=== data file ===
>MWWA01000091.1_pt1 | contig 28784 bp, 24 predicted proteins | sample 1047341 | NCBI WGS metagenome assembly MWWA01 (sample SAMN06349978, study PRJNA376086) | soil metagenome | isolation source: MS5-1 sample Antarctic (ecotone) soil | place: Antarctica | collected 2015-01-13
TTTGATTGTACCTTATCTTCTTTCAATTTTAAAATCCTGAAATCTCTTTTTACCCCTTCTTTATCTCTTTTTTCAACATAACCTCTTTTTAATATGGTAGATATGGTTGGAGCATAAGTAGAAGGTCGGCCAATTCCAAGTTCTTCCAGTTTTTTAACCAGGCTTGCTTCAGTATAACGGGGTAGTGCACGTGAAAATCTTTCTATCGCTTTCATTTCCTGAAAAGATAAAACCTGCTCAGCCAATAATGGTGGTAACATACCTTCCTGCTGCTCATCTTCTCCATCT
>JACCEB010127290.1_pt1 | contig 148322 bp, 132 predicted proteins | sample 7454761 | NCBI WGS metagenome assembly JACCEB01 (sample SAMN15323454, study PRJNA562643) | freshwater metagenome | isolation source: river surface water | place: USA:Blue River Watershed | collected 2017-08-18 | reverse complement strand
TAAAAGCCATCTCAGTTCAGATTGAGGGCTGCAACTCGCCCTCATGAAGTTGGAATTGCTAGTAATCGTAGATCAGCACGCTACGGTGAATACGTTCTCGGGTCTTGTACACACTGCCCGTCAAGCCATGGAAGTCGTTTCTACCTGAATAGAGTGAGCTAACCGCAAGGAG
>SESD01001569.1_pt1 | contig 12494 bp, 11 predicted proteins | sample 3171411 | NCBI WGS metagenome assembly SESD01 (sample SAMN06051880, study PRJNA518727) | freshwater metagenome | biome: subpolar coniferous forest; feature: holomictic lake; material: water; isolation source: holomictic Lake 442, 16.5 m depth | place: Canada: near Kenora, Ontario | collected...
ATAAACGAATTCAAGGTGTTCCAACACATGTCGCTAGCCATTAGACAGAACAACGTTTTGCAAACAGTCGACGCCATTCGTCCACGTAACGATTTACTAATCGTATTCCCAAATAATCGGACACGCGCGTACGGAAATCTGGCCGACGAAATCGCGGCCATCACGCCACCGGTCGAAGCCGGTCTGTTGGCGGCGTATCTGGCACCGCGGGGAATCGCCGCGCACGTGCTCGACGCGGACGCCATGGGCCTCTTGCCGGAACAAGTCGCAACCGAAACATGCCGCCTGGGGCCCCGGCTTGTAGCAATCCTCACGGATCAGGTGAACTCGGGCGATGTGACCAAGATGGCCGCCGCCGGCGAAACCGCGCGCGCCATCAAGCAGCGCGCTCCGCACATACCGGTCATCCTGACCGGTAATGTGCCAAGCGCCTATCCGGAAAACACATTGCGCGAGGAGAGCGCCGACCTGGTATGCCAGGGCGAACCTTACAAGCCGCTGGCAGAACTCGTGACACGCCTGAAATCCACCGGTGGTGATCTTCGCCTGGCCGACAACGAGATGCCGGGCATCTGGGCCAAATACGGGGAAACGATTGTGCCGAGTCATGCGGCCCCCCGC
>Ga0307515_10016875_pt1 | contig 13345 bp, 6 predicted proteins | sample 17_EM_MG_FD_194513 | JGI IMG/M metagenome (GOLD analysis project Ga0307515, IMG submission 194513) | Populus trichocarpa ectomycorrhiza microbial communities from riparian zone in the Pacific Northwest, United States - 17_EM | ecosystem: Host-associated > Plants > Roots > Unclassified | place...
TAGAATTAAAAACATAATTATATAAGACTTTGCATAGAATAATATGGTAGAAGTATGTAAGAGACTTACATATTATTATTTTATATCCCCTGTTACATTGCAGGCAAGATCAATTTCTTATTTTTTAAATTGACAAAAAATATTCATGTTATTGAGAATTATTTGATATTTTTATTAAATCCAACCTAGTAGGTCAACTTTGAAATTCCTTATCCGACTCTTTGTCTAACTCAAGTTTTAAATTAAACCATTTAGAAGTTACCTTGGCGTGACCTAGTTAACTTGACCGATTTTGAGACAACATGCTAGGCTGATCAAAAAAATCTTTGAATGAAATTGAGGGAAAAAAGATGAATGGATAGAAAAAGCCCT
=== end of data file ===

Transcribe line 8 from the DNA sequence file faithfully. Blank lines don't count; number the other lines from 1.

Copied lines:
TAGAATTAAAAACATAATTATATAAGACTTTGCATAGAATAATATGGTAGAAGTATGTAAGAGACTTACATATTATTATTTTATATCCCCTGTTACATTGCAGGCAAGATCAATTTCTTATTTTTTAAATTGACAAAAAATATTCATGTTATTGAGAATTATTTGATATTTTTATTAAATCCAACCTAGTAGGTCAACTTTGAAATTCCTTATCCGACTCTTTGTCTAACTCAAGTTTTAAATTAAACCATTTAGAAGTTACCTTGGCGTGACCTAGTTAACTTGACCGATTTTGAGACAACATGCTAGGCTGATCAAAAAAATCTTTGAATGAAATTGAGGGAAAAAAGATGAATGGATAGAAAAAGCCCT